THURSDAY, Jan. 3 (HealthDay News) -- It's possible that a serious mosquito-borne virus -- with no known vaccine or treatment -- could migrate from Central Africa and Southeast Asia to the United States within a year, new research suggests.
The chances of a U.S. outbreak of the Chikungunya virus (CHIKV) varies by season and geography, with those regions typified by longer stretches of warm weather facing longer periods of high risk, according to the researchers' new computer model.
"The only way for this disease to be transmitted is if a mosquito bites an infected human and a few days after that it bites a healthy individual, transmitting the virus," said study lead author Diego Ruiz-Moreno, a postdoctoral associate in the department of ecology and evolutionary biology at Cornell University in Ithaca, N.Y. "The repetition of this sequence of events can lead to a disease outbreak."
And that, Ruiz-Moreno said, is where weather comes into the picture, with computer simulations revealing that the risk of an outbreak rises when temperatures, and therefore mosquito populations, rise.
The study analyzed possible outbreak scenarios in three U.S. locales.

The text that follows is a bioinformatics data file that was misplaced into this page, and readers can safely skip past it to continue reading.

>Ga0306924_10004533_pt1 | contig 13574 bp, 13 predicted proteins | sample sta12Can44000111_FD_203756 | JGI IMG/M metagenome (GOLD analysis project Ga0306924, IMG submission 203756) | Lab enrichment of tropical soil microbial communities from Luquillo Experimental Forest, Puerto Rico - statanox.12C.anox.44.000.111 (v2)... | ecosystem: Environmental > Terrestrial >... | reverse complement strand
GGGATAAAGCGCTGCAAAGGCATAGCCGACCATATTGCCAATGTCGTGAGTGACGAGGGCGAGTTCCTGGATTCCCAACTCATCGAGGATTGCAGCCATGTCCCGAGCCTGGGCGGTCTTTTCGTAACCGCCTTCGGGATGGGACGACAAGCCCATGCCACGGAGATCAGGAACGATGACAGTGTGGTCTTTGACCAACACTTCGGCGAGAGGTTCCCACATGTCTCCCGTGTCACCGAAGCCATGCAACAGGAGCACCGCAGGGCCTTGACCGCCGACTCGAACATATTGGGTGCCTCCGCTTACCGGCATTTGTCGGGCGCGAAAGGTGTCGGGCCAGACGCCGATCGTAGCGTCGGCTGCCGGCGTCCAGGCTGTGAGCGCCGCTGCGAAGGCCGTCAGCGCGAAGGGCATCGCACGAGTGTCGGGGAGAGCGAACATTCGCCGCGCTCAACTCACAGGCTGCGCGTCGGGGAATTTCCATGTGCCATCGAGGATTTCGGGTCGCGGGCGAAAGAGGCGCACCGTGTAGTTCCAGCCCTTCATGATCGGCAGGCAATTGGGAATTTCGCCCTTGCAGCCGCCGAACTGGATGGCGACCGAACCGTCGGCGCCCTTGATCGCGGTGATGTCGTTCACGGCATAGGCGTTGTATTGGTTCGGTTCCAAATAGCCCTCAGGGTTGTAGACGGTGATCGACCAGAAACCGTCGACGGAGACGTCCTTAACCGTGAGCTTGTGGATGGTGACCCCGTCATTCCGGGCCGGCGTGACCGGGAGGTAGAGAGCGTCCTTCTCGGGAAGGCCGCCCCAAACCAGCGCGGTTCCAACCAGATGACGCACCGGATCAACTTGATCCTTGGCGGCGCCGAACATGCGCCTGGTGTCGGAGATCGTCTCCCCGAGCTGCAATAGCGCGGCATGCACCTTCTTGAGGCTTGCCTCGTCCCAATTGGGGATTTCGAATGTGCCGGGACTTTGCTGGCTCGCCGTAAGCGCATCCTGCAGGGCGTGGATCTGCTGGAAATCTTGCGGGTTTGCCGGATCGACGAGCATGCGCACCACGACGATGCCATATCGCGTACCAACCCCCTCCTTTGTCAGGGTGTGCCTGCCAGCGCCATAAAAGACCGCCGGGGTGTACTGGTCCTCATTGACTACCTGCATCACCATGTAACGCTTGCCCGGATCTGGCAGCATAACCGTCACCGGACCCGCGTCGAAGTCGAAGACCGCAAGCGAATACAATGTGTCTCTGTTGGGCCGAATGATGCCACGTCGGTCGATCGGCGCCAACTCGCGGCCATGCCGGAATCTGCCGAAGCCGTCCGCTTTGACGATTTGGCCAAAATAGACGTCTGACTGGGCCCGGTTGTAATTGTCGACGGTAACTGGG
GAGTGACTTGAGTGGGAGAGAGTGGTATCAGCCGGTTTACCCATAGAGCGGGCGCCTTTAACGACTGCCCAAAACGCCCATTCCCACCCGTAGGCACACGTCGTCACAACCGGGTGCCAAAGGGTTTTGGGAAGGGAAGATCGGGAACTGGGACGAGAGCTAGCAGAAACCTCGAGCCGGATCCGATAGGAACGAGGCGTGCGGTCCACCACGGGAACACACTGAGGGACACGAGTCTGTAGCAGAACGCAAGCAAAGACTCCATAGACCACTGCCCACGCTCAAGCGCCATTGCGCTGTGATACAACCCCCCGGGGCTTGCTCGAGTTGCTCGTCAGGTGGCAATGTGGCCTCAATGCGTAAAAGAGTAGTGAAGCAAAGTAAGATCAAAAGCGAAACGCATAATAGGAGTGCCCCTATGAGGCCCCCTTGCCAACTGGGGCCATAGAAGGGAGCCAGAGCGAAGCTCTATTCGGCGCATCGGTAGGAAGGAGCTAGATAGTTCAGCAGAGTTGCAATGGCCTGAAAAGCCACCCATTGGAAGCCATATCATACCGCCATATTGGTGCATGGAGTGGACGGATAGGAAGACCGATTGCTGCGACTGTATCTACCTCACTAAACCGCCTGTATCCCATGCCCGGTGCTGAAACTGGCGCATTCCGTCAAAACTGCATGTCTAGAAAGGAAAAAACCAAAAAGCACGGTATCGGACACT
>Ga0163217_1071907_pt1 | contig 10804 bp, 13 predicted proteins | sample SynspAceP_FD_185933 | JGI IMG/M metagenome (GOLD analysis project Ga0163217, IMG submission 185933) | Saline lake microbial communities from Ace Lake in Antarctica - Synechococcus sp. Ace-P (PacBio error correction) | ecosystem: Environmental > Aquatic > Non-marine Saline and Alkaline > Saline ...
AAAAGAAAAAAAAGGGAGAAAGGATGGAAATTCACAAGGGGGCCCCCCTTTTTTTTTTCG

In 2013, the New York region is set to face its highest risk for a CHIKV outbreak during the warm months of August and September, the analysis suggests. By contrast, Atlanta's highest-risk period was identified as longer, beginning in June and running through September. Miami's consistent warm weather means the region faces a higher risk all year.
"Warmer weather increases the length of the period of high risk," Ruiz-Moreno said. "This is particularly worrisome if we think of the effects of climate change over [average] temperatures in the near future."
Ruiz-Moreno discussed his team's research -- funded in part by the U.S. National Institute for Food and Agriculture -- in a recent issue of the journal PLoS Negl
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